Wanna be a Facilitator? Toughen up!

I just read a great post by Robert Burton on LinkedIn titled 5 Common Tabletop Exercise Mistakes.  Robert gives a good review of the common issues that can doom a TTX from the beginning.  Go check it out!

My addition to his post reflected on the need for good and strong facilitation.  I figured it would be worthwhile to develop a separate post and expand on that a bit.  Facilitation itself is certainly an art – be it for a meeting, a workshop, or a tabletop exercise.  I would offer that while there are similar skills, abilities, and traits that will lend to success for all these applications, there are also some differences.  Facilitation for all applications requires that one speak up, follow an agenda, clearly communicate, and give everyone a chance to participate.  Charisma helps carry things along.  In some instances, you also need to be tough.  In a meeting, you have to be tough to enforce sticking to the agenda.  In a table top exercise, you need to be a little tough with the participants.

We’ve certainly all witnessed poor exercise facilitation.  They facilitator doesn’t follow the MSEL, tells their own stories, leads participants to answers, and puts up with softball answers that don’t tell much of anything.  Remember, the ultimate purpose of an exercise is to test plans.  Plans are executed by people.  We are testing the plans through these people.  If we aren’t getting good answers, we aren’t meeting our goal of testing the plans.

In one of the best table top exercises I ever witnessed, the facilitator provided injects, as expected, to a group of agency department heads.  The facilitator had a very distinct position in the agency, though… he was their new director.  He requested that we put together a TTX focusing on agency response plans.  When we asked who he wanted to facilitate, he said he would do it.  Now there are certainly pros and cons to this, but he was the boss, and the results were quite eye opening.

As follow ups to the injects, participants were asked questions such as ‘What is your role?’ ‘How would you respond to this?’ and ‘What would you do next?’.  This is how participants should be drawn out to obtain good information.  Additionally, facilitators should consider asking ‘Why’ when participants give certain responses.  (Check out my post Ask Why 5 Times – I explore the power of this question a bit more).  Do they think their response was a good idea or is it actually called for in a plan?  ‘Who’ is another good question.  It’s easy for participants to throw out generalities in response to questions (i.e. We would do x.).  Well WHO specifically would do it?  And WHY? And what if they weren’t around?  What does the plan say?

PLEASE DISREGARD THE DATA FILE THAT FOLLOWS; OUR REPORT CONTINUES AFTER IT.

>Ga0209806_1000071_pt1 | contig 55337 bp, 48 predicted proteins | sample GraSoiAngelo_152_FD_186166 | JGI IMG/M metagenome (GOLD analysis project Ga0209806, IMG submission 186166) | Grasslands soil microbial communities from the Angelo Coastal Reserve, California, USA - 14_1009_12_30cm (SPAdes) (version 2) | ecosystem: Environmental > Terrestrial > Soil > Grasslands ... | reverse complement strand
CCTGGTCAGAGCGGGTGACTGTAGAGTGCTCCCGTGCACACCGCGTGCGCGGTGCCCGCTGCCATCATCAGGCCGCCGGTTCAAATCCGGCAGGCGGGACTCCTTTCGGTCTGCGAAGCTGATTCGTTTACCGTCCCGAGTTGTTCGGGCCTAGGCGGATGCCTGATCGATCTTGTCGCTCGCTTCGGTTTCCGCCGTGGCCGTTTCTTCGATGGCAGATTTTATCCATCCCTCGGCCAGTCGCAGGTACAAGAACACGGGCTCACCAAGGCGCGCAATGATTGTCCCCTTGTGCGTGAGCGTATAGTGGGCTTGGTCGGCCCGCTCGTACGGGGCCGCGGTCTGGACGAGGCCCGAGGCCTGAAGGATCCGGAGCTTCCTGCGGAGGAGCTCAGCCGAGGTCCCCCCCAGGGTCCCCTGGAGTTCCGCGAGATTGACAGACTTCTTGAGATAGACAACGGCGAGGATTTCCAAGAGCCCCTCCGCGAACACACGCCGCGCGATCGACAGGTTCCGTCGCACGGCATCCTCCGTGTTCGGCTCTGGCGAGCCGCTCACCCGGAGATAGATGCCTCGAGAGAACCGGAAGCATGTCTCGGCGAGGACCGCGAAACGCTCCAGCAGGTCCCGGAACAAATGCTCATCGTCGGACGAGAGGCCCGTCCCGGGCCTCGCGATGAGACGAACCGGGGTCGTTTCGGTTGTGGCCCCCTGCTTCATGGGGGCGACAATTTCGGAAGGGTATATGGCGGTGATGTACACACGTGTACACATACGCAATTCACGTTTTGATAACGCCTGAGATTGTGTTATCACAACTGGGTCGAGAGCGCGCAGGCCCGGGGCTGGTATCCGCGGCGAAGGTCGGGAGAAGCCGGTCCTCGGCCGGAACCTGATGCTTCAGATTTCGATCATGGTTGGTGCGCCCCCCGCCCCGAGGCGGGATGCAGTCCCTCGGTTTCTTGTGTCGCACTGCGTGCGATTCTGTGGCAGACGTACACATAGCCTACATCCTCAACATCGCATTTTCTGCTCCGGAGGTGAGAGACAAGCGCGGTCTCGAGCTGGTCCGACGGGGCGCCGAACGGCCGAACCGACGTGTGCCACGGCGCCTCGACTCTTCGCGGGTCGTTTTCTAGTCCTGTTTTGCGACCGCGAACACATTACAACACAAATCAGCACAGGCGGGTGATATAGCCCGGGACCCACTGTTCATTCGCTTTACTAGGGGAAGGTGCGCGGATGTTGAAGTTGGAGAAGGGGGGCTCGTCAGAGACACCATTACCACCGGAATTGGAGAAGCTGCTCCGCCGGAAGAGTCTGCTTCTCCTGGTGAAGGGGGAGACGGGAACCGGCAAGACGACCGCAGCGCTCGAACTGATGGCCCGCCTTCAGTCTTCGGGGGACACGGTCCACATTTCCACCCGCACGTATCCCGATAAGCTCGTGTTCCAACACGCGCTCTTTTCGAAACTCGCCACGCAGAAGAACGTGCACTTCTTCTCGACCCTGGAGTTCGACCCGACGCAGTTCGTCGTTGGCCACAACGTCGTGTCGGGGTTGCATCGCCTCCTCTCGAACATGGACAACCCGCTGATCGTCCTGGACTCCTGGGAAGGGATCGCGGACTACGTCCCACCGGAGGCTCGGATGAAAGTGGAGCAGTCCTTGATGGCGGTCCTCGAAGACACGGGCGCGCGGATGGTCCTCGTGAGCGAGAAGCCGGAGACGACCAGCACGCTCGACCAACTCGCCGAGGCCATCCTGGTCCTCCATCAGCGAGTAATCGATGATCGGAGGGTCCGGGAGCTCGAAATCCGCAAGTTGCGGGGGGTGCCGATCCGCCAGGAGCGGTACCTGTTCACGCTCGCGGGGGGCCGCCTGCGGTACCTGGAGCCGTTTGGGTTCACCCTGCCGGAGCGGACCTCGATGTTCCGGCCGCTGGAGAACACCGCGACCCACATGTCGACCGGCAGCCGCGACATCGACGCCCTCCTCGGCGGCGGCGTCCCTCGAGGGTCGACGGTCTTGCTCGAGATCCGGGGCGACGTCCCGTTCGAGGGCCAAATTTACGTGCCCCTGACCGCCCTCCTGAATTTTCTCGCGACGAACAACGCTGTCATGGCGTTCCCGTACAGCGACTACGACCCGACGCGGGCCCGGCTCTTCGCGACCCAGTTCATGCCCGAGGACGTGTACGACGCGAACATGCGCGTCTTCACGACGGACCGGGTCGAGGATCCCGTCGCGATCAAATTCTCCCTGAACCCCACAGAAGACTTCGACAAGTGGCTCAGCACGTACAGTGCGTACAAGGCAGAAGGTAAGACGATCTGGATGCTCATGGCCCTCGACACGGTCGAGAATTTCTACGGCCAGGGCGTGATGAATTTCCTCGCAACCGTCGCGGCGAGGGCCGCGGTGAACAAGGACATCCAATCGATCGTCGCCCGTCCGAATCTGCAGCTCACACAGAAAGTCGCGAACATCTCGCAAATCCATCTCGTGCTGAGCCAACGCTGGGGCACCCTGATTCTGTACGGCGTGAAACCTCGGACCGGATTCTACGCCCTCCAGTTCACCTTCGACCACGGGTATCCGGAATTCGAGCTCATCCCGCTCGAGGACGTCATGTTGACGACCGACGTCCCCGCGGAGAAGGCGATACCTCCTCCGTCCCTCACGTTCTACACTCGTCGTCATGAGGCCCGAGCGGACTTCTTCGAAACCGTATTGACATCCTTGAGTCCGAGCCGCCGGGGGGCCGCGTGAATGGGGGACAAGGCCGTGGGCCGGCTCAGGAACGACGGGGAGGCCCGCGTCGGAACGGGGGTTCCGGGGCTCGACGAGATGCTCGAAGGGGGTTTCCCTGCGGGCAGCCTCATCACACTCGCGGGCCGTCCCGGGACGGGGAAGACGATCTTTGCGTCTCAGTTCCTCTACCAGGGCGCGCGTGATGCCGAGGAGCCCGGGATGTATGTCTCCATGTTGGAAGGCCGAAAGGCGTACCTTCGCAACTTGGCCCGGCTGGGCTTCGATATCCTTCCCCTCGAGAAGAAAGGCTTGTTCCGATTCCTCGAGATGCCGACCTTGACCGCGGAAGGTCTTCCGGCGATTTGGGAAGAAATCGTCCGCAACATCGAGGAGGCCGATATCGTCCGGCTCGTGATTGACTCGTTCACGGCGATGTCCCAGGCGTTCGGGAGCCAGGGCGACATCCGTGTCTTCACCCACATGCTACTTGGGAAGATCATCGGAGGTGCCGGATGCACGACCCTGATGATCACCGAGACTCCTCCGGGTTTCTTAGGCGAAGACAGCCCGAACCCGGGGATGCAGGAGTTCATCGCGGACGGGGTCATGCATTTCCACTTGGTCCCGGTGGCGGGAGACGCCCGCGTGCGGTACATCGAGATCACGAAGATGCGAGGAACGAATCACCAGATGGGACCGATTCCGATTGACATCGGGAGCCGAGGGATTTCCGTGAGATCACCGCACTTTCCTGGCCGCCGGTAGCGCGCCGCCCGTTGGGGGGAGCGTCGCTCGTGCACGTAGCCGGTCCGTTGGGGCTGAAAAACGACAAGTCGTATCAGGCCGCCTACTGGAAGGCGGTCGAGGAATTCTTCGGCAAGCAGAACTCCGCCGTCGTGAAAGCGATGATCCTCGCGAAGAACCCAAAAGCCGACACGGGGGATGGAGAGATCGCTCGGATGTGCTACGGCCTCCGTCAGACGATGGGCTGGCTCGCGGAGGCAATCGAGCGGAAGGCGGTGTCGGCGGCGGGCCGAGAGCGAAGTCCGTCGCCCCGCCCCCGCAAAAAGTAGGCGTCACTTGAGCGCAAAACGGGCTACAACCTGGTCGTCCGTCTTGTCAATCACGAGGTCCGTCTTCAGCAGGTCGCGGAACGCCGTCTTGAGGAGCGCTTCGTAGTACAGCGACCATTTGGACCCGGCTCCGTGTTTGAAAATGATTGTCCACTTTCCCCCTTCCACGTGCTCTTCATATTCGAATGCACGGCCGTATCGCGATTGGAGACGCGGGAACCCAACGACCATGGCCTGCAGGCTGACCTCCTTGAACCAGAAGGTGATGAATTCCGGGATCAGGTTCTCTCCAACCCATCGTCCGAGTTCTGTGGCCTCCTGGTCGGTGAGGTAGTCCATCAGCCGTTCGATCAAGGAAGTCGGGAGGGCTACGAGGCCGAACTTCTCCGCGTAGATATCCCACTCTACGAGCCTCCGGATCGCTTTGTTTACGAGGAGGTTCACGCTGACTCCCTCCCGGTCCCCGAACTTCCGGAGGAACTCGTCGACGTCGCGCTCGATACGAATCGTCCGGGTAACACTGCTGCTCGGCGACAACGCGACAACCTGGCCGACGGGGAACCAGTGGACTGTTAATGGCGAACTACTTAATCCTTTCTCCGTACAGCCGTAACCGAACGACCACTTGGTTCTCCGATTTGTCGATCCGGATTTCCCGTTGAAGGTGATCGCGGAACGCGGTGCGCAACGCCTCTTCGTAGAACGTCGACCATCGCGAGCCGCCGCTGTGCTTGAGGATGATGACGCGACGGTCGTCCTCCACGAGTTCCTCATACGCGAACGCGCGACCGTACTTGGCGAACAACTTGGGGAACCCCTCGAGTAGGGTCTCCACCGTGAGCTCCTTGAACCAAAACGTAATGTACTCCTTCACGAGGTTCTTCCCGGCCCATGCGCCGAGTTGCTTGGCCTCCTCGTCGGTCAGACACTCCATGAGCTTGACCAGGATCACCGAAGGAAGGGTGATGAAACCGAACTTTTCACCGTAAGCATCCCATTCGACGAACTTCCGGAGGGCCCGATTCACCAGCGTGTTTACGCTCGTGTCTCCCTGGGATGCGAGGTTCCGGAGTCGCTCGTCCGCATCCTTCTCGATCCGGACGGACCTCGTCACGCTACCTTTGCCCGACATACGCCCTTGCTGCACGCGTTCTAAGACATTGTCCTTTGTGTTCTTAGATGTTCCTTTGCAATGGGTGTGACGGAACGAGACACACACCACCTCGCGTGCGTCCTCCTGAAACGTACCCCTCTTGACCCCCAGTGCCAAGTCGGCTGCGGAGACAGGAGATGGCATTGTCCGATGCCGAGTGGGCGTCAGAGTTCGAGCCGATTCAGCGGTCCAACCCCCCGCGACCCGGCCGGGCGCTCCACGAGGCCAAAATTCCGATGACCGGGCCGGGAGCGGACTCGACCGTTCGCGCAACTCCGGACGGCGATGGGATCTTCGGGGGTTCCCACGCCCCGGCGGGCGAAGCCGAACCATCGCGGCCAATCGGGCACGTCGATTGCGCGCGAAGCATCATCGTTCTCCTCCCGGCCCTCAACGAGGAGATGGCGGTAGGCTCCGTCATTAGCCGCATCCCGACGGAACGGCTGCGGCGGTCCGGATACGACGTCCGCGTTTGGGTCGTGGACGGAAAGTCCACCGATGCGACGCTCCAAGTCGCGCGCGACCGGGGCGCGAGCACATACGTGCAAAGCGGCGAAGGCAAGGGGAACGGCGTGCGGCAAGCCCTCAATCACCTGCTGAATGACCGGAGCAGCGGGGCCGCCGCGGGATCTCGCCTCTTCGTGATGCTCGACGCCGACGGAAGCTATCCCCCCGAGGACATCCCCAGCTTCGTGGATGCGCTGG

After getting a few answers he wasn’t very comfortable with, the new director then lobbed in a heck of a hand grenade – Show me.  This threw participants for a loop.  Now, I will grant you that this is rather unorthodox in a TTX, although not completely unheard of.  Given his position, no one was going to challenge him, though.  Out scampered one person.  A few more questions, then the phrase again – Show me.  Out scampered another person in search of another binder.  In the end, some had supported their claims, others did not.  These were great lessons learned.  We found holes in plans, necessary connections between plans, and a need to update plans and train people on those plans.

After this exercise, I learned lessons myself and approached facilitation of future exercises very differently.  I began asking more questions as follow ups to participants’ responses.  We dug deeper and found out more – so did the participants.  Sometimes they don’t like it, and sometimes you feel like you are being antagonistic.  Obviously you don’t want to create an unpleasant experience for anyone, but if they aren’t able to handle a few tough questions from an exercise facilitator, they certainly won’t like handling them from their boss, their bosses boss, or the media.

Bottom line, if you are going to facilitate an exercise, toughen up.  Ask follow up questions.  Get clarity on the answers and don’t let participants get away with easy answers.  If participants squirm a bit, that’s OK.

What are your exercise facilitation experiences?  Any best practices to add?

© 2015 – Timothy Riecker

Emergency Preparedness Solutions, LLC

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